Monday, July 12, 2010

Bryant’s Maritime Blog – 12 July 2010

Headlines: NIC – skimmer fleet totals 570; NIC – wellhead containment plans; EPA - MSD performance standards; DOJ – guilty plea from two-time loser; DHS – small vessel security update; DHS – Bottom-Up Review Report; NTSB – report on passenger ferry engine room fire; Ecuador – narco submarine; and Ireland – hydrographic survey.

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NIC – skimmer fleet totals 570

clip_image004 The National Incident Command (NIC) issued a news release stating that there are now 570 skimmers involved in the response to the Gulf of Mexico oil spill. Of these, 46 are operating in the vicinity of the well site. (7/11/10).

NIC – wellhead containment plans

clip_image004[1] The National Incident Command (NIC) released the letter from the BP Gulf Coast Restoration regarding wellhead containment plans, as well as the statement from Admiral Thad Allen, USCG (ret), approving those plans. (7/9/10).

EPA – MSD performance standards

clip_image006 The Environmental Protection Agency (EPA) issued a notice stating that it received a petition and a request for rulemaking under section 312 of the Federal Water Pollution Control Act (FWPCA). The petition and request seek revision of the regulation establishing performance standards for vessel sewage treatment devices, commonly referred to as marine sanitation devices (MSDs). The petition also requests that the EPA establish monitoring, recordkeeping, and reporting requirements to ensure compliance with the performance standards. Comments on the proposals should be submitted by November 9. The EPA is particularly interested regarding: (1) the universe of vessels operating on navigable waters that use sewage treatment devices; (2) technical information on the performance, effectiveness, and costs of MSDs, including performance testing data; (3) suggestions on what, if any changes to the performance standards might be appropriate; and (4) information on monitoring, recordkeeping, and reporting approaches for vessel sewage discharges. 75 Fed. Reg. 39683 (July 12, 2010).

DOJ – guilty plea from two-time loser

clip_image008 The Department of Justice (DOJ) issued a news release stating that a ship management company pleaded guilty in federal court to felony obstruction of justice and to violation of the Act to Prevent Pollution from Ships. Irika Shipping S.A. has agreed to pay a $3 million criminal fine, make a $1 million community service payment, be placed on probation for five years, and to be subject to an Enhanced Environmental Compliance Program. The Enhanced Program includes auditing by an independent firma and supervision by a court-appointed auditor. The company admitted discharging approximately 23 cubic meters of oil contaminated sludge and bilge waste directly into the ocean from the M/V Iorana, falsifying the ship’s oil record book, and directing the crew members to lie to the Coast Guard, among other things. In 2007, the company was convicted of a similar offense involving the M/V Irika. As part of the sentence in that earlier case, the company agreed to implement an environmental compliance program for its entire fleet for a minimum of four years. (7/9/10). Note: This item was brought to my attention by my good friend John Cartner of Cartner & Fiske.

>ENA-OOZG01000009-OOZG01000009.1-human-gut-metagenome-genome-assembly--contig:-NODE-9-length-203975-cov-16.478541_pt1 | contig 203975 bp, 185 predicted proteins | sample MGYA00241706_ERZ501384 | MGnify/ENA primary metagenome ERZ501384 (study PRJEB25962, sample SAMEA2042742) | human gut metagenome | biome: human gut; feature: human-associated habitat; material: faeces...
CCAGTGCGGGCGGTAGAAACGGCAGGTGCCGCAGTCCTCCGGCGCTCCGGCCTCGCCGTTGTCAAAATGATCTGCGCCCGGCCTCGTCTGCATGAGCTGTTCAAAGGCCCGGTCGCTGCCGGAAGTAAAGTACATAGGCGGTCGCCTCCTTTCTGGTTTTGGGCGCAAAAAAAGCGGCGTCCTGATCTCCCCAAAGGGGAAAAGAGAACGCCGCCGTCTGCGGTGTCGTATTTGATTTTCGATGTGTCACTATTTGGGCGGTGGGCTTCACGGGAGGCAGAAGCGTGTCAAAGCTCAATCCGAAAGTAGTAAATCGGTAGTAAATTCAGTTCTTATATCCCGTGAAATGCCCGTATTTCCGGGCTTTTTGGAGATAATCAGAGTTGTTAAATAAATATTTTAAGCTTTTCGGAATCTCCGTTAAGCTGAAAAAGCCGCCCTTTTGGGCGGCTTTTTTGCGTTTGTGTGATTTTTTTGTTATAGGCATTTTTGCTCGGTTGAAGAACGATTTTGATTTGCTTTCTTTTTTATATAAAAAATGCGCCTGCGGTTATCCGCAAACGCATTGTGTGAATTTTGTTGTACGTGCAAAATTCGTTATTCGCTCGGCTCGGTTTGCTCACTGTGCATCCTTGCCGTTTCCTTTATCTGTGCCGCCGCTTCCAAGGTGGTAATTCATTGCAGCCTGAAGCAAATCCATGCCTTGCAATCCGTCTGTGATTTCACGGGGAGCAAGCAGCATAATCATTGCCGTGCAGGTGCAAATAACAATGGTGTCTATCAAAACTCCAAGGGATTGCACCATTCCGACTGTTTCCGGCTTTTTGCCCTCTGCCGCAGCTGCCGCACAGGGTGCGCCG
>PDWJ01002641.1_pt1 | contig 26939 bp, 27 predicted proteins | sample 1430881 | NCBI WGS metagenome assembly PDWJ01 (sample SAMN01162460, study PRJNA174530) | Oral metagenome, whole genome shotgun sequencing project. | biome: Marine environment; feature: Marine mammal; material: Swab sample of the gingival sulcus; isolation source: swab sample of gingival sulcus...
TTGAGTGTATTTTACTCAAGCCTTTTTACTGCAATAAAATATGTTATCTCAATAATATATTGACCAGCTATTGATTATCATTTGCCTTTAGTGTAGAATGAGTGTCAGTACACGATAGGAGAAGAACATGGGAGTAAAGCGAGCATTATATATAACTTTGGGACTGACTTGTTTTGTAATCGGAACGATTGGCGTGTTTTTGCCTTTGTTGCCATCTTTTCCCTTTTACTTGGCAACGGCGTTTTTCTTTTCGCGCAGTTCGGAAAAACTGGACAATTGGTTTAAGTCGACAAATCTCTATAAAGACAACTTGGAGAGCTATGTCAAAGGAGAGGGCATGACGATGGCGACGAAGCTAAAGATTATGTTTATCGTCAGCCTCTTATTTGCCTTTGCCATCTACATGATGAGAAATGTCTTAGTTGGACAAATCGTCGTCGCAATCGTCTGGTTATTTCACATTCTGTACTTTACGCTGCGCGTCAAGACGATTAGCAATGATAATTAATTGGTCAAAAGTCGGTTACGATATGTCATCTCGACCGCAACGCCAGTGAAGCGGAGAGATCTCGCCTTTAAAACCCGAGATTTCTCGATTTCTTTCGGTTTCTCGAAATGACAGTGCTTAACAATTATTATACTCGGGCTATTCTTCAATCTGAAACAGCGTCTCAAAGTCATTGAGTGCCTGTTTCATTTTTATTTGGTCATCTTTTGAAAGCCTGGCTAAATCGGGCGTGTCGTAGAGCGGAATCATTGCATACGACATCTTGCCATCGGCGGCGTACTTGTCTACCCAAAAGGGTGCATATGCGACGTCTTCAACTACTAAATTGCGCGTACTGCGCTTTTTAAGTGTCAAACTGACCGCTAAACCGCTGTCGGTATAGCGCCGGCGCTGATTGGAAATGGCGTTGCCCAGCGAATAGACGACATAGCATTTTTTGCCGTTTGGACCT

DHS – small vessel security update

clip_image010 The Department of Homeland Security (DHS) issued a Small Vessel Security Update. Among other things, it reports on operational concepts and technologies to detect and thwart the transport of nuclear materials by small vessels and use of America’s Waterway Watch and related programs to expand citizen awareness and involvement. (6/25/10). Note: This item was brought to my attention by my good friend John Bennett of Maritime Protective Services.

DHS – Bottom-Up Review Report

clip_image010[1] The Department of Homeland Security (DHS) issued its Bottom-Up Review Report, which has the goal of improving the alignment between the Department’s programmatic activities and organizational structure with the broader mission sets and goals identified in the Quadrennial Homeland Security Review. (7/9/10).

NTSB – report on passenger ferry engine room fire

clip_image012 The National Transportation Safety Board (NTSB) released its report on an engine room fire on a passenger ferry in Great South Bay, Long Island on September 20, 2009. The probable cause of the fire was determined to be the ignition of fuel that had leaked from a fatigue-fractured fitting on the center engine’s secondary fuel filter, sprayed onto the lagging around the port engine exhaust duct, and seeped through a gap in the lagging onto the hot duct, where it caught fire. Marine Accident Brief 10/02 (7/2/10).

Ecuador – narco submarine

clip_image014 The US Drug Enforcement Administration (DEA) issued a news release stating that Ecuadorian police forces and military authorities seized a fully-operational submarine built in the jungle for the purpose of transporting multi-ton quantities of cocaine. The 30-meter long vessel is equipped with twin screws, a diesel-electric engine, a conning tower, a periscope, and air conditioning. The US Navy has expressed interest in, among other things, its unique camouflage paint scheme. (7/3/10). Note: This item was brought to my attention by my good friend John Bennett of Maritime Protective Services.

Ireland – hydrographic survey

clip_image016 The Irish Department of Transport issued a Notice advising that a hydrographic survey will be conducted in waters of the southeast coast of Ireland during the period 11-27 July. Other vessels should give the survey vessel and its towed magnetometer a wide berth. (7/8/10).

If you have questions regarding the above items, please contact the editor:

Dennis L. Bryant

Bryant’s Maritime Consulting

4845 SW 91st Way
Gainesville, FL 32608-8135



© Dennis L. Bryant – July 2010

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